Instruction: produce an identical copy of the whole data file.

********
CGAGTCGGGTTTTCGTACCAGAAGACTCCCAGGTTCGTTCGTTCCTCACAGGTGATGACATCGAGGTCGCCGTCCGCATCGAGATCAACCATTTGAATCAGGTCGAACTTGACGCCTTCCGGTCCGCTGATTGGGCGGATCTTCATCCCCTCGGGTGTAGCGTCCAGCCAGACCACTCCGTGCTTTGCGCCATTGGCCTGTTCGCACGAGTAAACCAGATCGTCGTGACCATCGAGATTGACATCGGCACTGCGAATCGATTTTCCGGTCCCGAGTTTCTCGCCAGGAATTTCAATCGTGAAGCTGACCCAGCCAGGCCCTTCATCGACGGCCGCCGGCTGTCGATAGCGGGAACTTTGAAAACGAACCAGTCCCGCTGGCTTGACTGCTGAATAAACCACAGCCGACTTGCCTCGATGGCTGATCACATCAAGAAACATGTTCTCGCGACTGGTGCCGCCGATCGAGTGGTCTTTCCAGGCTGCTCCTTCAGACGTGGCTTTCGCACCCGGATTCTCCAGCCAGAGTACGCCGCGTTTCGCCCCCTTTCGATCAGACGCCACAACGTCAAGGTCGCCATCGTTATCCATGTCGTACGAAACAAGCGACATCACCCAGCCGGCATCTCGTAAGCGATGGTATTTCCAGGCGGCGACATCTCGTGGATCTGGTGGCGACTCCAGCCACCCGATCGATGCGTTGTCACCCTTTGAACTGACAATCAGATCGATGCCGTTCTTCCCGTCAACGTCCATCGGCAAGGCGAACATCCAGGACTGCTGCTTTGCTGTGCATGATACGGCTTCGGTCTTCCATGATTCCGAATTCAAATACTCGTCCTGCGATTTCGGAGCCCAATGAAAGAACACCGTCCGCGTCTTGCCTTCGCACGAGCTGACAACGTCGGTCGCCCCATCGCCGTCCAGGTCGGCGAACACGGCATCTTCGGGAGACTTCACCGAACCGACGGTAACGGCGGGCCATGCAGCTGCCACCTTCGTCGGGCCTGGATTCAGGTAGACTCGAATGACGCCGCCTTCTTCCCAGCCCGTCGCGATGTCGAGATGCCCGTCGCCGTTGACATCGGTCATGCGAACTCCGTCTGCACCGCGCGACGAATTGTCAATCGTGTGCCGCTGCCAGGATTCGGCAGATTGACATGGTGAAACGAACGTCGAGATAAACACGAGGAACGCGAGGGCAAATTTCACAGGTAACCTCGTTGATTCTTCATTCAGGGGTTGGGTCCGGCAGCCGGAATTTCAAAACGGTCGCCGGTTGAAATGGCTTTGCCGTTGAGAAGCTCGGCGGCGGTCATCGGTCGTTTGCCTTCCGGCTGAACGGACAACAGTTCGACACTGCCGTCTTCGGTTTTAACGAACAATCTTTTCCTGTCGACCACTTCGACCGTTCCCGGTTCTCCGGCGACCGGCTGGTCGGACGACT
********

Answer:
CGAGTCGGGTTTTCGTACCAGAAGACTCCCAGGTTCGTTCGTTCCTCACAGGTGATGACATCGAGGTCGCCGTCCGCATCGAGATCAACCATTTGAATCAGGTCGAACTTGACGCCTTCCGGTCCGCTGATTGGGCGGATCTTCATCCCCTCGGGTGTAGCGTCCAGCCAGACCACTCCGTGCTTTGCGCCATTGGCCTGTTCGCACGAGTAAACCAGATCGTCGTGACCATCGAGATTGACATCGGCACTGCGAATCGATTTTCCGGTCCCGAGTTTCTCGCCAGGAATTTCAATCGTGAAGCTGACCCAGCCAGGCCCTTCATCGACGGCCGCCGGCTGTCGATAGCGGGAACTTTGAAAACGAACCAGTCCCGCTGGCTTGACTGCTGAATAAACCACAGCCGACTTGCCTCGATGGCTGATCACATCAAGAAACATGTTCTCGCGACTGGTGCCGCCGATCGAGTGGTCTTTCCAGGCTGCTCCTTCAGACGTGGCTTTCGCACCCGGATTCTCCAGCCAGAGTACGCCGCGTTTCGCCCCCTTTCGATCAGACGCCACAACGTCAAGGTCGCCATCGTTATCCATGTCGTACGAAACAAGCGACATCACCCAGCCGGCATCTCGTAAGCGATGGTATTTCCAGGCGGCGACATCTCGTGGATCTGGTGGCGACTCCAGCCACCCGATCGATGCGTTGTCACCCTTTGAACTGACAATCAGATCGATGCCGTTCTTCCCGTCAACGTCCATCGGCAAGGCGAACATCCAGGACTGCTGCTTTGCTGTGCATGATACGGCTTCGGTCTTCCATGATTCCGAATTCAAATACTCGTCCTGCGATTTCGGAGCCCAATGAAAGAACACCGTCCGCGTCTTGCCTTCGCACGAGCTGACAACGTCGGTCGCCCCATCGCCGTCCAGGTCGGCGAACACGGCATCTTCGGGAGACTTCACCGAACCGACGGTAACGGCGGGCCATGCAGCTGCCACCTTCGTCGGGCCTGGATTCAGGTAGACTCGAATGACGCCGCCTTCTTCCCAGCCCGTCGCGATGTCGAGATGCCCGTCGCCGTTGACATCGGTCATGCGAACTCCGTCTGCACCGCGCGACGAATTGTCAATCGTGTGCCGCTGCCAGGATTCGGCAGATTGACATGGTGAAACGAACGTCGAGATAAACACGAGGAACGCGAGGGCAAATTTCACAGGTAACCTCGTTGATTCTTCATTCAGGGGTTGGGTCCGGCAGCCGGAATTTCAAAACGGTCGCCGGTTGAAATGGCTTTGCCGTTGAGAAGCTCGGCGGCGGTCATCGGTCGTTTGCCTTCCGGCTGAACGGACAACAGTTCGACACTGCCGTCTTCGGTTTTAACGAACAATCTTTTCCTGTCGACCACTTCGACCGTTCCCGGTTCTCCGGCGACCGGCTGGTCGGACGACT